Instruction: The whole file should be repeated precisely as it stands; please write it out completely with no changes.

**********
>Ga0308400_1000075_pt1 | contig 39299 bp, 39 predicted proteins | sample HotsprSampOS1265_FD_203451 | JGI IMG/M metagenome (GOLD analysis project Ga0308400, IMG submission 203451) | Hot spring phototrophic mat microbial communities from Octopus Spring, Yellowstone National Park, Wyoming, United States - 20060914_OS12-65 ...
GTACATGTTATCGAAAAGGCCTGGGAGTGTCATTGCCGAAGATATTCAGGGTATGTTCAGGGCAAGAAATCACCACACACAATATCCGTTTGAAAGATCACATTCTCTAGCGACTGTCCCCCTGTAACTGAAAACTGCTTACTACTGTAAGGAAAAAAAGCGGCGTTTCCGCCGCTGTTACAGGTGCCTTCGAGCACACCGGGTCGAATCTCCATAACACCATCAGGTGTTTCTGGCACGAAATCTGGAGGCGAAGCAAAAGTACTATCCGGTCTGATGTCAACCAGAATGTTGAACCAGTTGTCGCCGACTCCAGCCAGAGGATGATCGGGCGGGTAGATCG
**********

>Ga0308400_1000075_pt1 | contig 39299 bp, 39 predicted proteins | sample HotsprSampOS1265_FD_203451 | JGI IMG/M metagenome (GOLD analysis project Ga0308400, IMG submission 203451) | Hot spring phototrophic mat microbial communities from Octopus Spring, Yellowstone National Park, Wyoming, United States - 20060914_OS12-65 ...
GTACATGTTATCGAAAAGGCCTGGGAGTGTCATTGCCGAAGATATTCAGGGTATGTTCAGGGCAAGAAATCACCACACACAATATCCGTTTGAAAGATCACATTCTCTAGCGACTGTCCCCCTGTAACTGAAAACTGCTTACTACTGTAAGGAAAAAAAGCGGCGTTTCCGCCGCTGTTACAGGTGCCTTCGAGCACACCGGGTCGAATCTCCATAACACCATCAGGTGTTTCTGGCACGAAATCTGGAGGCGAAGCAAAAGTACTATCCGGTCTGATGTCAACCAGAATGTTGAACCAGTTGTCGCCGACTCCAGCCAGAGGATGATCGGGCGGGTAGATCG